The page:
It is hoped that the cell treatment will help fight CMV infection. It has been already shown that these cells are capable of expanding to control CMV infection in patients who were treated after the infection. It is hoped that the transfusion of the donor cells will restore a patients immunity to the CMV virus and prevent or treat infection. The transfusion of the donor cells may cause fever and chills that can occur with any blood or platelet transfusion. Any transfusion carries a risk of transmitting infection. This risk has been minimised since the donor will be screened for infections and by checking that the cells given are free from bacteria. The transfusion could cause Graft Versus Host Disease, in which the donor immune cells react against your own body organs and tissue. There are both acute and chronic forms of this complication. GVHD may never appear, may be mild and transient, or may lead to severe complications. GVHD can cause skin rash, diarrhoea, or inflammation and injury to the liver (hepatitis). Every effort has been made to reduce the risk of this potential complication. Firstly, the selection process in the laboratory positively selects immune cells which are responsible for immunity against CMV and does not select for cells which are responsible for GVHD. Secondly, the number of selected cells you receive is relatively small, and this will reduce the likelihood of GVHD. The transfusion may not prevent recurring CMV infections. If this occurs, you will receive our standard best available antiviral drug therapy for the treatment of CMV infection.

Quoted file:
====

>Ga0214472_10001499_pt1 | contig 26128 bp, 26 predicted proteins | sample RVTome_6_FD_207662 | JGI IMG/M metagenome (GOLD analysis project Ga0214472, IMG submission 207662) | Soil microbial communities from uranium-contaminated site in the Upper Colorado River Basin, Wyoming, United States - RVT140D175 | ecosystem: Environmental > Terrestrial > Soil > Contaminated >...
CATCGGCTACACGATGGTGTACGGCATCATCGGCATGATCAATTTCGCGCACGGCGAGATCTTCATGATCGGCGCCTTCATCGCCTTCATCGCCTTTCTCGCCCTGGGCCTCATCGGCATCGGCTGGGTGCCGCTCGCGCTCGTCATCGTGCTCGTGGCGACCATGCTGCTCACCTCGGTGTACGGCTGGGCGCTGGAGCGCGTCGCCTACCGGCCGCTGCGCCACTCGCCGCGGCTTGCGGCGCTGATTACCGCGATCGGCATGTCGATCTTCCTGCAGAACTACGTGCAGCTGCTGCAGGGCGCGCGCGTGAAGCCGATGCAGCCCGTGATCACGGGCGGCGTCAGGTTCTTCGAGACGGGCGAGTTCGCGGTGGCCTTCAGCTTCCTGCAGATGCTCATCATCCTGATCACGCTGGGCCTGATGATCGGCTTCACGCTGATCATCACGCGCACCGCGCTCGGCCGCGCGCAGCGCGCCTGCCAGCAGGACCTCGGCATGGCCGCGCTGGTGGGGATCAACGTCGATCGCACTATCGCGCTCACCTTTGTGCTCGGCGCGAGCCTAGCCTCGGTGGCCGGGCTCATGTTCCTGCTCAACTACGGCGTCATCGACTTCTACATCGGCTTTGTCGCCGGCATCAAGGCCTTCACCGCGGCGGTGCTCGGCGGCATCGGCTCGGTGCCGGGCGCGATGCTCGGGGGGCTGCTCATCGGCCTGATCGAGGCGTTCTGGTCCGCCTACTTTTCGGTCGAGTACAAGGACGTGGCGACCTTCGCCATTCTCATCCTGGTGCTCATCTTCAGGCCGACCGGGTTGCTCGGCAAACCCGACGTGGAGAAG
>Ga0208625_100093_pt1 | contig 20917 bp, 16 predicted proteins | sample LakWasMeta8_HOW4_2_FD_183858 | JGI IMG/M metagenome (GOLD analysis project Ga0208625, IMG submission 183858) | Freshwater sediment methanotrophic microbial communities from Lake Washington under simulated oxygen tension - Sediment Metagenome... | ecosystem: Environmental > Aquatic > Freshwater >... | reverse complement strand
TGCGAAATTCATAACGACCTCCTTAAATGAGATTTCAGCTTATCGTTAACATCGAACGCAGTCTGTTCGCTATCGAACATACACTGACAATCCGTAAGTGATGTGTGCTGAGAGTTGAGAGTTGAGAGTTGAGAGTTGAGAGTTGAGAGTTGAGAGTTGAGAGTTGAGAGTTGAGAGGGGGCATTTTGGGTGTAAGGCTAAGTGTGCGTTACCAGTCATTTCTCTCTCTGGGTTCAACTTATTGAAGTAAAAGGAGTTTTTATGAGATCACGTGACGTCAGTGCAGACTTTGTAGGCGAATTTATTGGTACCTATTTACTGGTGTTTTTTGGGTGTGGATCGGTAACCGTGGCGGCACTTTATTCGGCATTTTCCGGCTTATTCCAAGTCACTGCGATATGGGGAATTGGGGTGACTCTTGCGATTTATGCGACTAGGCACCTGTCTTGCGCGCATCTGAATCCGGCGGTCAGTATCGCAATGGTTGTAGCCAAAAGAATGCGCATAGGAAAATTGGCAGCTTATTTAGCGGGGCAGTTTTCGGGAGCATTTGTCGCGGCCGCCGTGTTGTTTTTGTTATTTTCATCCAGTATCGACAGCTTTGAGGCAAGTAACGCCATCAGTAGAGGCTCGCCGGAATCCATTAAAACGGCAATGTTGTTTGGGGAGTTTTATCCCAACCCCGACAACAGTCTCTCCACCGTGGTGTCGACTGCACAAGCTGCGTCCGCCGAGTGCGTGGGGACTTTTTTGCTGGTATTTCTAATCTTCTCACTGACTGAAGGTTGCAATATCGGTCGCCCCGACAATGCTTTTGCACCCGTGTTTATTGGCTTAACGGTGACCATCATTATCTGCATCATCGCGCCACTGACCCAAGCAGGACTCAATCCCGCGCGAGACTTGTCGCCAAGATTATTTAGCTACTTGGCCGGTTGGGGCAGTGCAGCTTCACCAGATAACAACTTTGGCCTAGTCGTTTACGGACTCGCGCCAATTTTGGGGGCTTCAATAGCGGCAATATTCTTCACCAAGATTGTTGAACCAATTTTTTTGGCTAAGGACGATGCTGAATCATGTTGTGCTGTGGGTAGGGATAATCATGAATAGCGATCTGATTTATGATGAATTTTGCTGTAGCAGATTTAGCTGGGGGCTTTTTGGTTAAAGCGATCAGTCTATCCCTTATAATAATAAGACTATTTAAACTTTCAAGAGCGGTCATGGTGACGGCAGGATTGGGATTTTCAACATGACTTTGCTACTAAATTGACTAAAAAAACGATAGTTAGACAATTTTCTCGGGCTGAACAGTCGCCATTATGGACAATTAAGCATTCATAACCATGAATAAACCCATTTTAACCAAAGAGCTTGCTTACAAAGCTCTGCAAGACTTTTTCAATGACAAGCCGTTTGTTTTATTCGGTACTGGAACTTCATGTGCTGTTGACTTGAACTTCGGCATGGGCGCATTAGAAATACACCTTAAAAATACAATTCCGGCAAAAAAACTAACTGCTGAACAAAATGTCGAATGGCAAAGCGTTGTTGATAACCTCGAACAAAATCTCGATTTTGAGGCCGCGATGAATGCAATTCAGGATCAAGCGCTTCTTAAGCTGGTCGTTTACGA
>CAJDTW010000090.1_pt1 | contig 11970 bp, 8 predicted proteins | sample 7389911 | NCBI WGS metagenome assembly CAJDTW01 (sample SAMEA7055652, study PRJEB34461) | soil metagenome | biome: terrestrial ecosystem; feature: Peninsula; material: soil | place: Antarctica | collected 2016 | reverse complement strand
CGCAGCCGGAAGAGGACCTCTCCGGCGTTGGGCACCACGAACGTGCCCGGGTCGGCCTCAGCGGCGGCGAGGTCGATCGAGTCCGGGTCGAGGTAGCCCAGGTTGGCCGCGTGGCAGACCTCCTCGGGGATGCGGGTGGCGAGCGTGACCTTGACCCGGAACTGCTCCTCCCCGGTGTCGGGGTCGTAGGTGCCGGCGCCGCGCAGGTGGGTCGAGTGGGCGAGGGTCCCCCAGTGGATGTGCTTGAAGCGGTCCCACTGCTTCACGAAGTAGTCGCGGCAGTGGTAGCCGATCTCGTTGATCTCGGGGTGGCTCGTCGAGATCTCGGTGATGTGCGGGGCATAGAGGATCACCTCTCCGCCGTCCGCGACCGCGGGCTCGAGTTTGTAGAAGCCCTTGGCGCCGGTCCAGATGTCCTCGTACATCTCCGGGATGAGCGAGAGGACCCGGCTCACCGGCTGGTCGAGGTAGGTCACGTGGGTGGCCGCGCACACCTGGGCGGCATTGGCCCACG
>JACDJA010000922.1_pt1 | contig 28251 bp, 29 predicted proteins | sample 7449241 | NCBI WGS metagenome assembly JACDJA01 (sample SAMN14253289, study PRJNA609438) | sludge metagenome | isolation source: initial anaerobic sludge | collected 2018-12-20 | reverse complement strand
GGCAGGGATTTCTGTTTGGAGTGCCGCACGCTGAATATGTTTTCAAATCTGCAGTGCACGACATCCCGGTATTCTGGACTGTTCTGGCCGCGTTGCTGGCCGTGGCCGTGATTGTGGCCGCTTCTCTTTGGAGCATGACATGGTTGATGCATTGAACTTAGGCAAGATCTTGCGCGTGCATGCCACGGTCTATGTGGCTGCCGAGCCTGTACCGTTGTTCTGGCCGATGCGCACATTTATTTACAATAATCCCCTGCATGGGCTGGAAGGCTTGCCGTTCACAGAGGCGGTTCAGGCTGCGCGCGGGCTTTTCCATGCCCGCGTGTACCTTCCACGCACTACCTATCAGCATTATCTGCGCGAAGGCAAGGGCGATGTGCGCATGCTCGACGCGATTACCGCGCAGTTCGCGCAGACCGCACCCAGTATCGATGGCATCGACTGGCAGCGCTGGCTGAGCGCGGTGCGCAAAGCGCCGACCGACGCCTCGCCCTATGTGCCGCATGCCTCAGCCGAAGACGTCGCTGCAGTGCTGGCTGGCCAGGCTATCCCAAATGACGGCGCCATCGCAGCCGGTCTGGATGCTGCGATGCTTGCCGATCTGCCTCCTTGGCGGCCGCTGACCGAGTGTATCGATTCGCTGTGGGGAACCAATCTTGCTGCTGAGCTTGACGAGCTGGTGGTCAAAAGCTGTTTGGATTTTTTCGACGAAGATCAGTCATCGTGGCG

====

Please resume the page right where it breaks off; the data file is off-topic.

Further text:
Where is the study run from?
UCL Cancer Institute (UK).
When is the study starting and how long is it expected to run for?
The study ran from April 2008 to August 2014.
Who is funding the study?
Wellcome Trust Technology Translation Award (UK).
Who is the main contact?
Dr Karl Peggs.
A phase III randomised study to investigate the use of adoptive cellular therapy (ACT) in combination with conventional antiviral drug therapy for the treatment of cytomegalovirus reactivation episodes in patients following allogeneic haematopoietic stem cell transplant
Evaluation of the potential clinical benefit of prophylactic cytomegalovirus (CMV)-specific adoptive cellular therapy (ACT) following T cell depleted allogeneic haematopoietic stem cell transplant (HSCT) for reducing recurrent CMV reactivation.
The study will investigate whether ACT will reduce the number of patients experiencing a recurrent episode of CMV reactivation after primary reactivation.
Royal Free Hospital's Ethics Committee, 20/02/2008
Open-label randomised multicentre study comparing immunoprophylaxis with adoptive cellular therapy (ACT)